Stem Cell Debate Focuses on States

Stem Cell Debate Focuses on States

Thursday, March 19, 2009


Conference Call: Making broadband a key part of states' economy recovery

WHAT: A national conference call to discuss how states can help create equality amongst the technological haves and have-nots.  Read our Monday Dispatch to learn more about making broadband a key part of states' economy recovery.

Friday, March 20, 2009 at 1:00pm EST.


S. Derek Turner -- Research Director, Free Press;
Senator Jeanne Kohl-Welles -- Washington State Senator;
Betty Buckley -- Executive Director of the Communities Connect Network;
Julie Schwartz -- Broadband, Technology and Economic Development Policy Specialist for the Progressive States Network.

Please RSVP online to receive dial-in information for the call and post-call updates and resources.


By: ADam thompson

Stem Cell Debate Focuses on States

Opponents of stem cell research are shifting their focus to state houses after President Obama lifted Bush administration restrictions on federal financing for human embryonic stem cell research. The Georgia Senate recently passed a ban on therapeutic cloning and the creation of embryos for any purpose other than procreation.  The Mississippi House passed a bill to prohibit the University of Mississippi from using state funds "for research that kills or destroys an existing human embryo."  And, as the New York Times reports, some states are considering bills that would define an embryo as a person.

Regarding the shift to states, a senior fellow for the conservative Family Research Council said to the Times, "I don't know that we'll have a very big voice" on the federal level.  "The states tend to be a little more fluid."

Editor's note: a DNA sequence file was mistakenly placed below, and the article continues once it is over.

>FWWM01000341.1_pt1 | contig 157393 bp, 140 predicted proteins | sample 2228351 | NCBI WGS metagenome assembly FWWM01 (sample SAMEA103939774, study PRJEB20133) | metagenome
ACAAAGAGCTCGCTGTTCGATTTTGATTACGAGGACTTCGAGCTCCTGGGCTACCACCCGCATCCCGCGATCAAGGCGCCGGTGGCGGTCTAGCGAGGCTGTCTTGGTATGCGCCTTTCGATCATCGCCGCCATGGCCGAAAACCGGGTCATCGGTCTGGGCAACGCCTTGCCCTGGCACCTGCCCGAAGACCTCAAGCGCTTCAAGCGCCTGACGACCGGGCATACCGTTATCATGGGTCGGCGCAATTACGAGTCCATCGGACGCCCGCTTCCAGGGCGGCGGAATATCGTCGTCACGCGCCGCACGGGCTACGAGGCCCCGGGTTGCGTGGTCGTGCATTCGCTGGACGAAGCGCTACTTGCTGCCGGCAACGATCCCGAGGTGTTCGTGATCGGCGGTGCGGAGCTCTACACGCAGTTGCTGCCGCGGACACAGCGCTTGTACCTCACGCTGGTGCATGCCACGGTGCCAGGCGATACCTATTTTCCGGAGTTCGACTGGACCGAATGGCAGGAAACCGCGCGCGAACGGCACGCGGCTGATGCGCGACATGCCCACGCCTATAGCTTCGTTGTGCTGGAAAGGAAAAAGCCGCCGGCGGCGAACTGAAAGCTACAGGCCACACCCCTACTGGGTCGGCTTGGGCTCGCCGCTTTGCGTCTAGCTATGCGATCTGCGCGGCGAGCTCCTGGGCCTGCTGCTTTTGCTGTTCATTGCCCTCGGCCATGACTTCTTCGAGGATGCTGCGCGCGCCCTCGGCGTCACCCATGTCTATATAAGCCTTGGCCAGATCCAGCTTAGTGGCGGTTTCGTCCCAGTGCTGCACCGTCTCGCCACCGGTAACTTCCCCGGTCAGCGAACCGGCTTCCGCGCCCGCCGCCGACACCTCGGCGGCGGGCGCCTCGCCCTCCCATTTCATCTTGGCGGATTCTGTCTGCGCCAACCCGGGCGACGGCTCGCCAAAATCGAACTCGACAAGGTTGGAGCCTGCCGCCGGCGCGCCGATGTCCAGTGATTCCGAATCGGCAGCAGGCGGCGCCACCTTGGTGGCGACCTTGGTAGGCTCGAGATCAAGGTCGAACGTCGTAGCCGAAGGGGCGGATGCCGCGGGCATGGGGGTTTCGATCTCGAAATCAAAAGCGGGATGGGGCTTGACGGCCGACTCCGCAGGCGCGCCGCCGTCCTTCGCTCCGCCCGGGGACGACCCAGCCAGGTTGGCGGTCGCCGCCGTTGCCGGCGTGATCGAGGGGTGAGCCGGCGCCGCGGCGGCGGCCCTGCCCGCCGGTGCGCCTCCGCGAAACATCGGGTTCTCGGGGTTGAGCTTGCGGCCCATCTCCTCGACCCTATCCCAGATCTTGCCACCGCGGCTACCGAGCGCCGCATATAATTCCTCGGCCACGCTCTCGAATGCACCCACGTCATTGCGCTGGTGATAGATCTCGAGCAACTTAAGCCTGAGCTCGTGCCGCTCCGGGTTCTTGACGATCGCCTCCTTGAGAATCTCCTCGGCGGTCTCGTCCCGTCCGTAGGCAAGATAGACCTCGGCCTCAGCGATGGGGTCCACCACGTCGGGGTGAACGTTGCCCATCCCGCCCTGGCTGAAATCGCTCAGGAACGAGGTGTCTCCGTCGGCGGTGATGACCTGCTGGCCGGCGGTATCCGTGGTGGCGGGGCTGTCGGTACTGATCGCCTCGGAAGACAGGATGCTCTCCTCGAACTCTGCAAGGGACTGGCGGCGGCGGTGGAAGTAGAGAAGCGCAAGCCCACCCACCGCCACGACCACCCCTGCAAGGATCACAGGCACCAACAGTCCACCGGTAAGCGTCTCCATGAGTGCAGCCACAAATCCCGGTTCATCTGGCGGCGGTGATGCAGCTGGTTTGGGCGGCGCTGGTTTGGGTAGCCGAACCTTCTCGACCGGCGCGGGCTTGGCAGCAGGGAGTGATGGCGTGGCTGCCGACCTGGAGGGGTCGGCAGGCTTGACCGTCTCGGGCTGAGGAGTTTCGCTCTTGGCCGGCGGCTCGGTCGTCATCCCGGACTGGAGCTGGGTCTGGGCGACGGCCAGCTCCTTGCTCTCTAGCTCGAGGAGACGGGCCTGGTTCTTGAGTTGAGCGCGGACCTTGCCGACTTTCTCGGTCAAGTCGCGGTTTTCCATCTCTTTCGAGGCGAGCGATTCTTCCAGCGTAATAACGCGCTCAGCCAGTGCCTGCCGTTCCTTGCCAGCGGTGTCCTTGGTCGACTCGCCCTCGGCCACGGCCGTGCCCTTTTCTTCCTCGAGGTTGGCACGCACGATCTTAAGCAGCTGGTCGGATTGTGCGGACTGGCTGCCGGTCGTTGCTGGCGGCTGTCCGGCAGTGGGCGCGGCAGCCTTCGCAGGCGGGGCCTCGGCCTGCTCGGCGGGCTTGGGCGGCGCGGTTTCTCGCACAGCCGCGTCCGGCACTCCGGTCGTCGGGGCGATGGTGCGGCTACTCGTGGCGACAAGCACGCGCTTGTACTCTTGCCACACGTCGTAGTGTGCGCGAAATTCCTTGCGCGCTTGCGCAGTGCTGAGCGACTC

President Obama's action will allow federal financing of research on existing and yet-to-be created stem cell lines, so long as federal money is not used in the creation or destruction of human embryonic stem cells.  As the New York Times reports, since 1996 Congress's Dickey-Wicker amendment has banned the use of federal tax dollars to create human embryos or for research in which embryos are destroyed, discarded or knowingly subjected to risk of injury.  The Bush Administration policy had allowed tax dollars for research on a small number of already-created stem cell lines.  President Obama's rule will greatly expand the availability of taxpayer supported stem cell research.  Researchers have relied on private and state sources of funds to create new stem cell lines.  Whether or not Congress overturns the Dickey-Wicker ban is uncertain, but it will likely generate a heated debate.

Some states are considering outright bans on embryonic stem cell research, such as Oklahoma where the House passed a bill that would make the research illegal, as Reuters reports.  A Texas bill would ban the use of state funds for stem cell research, and Arizona and Louisiana have laws severely limiting stem cell research.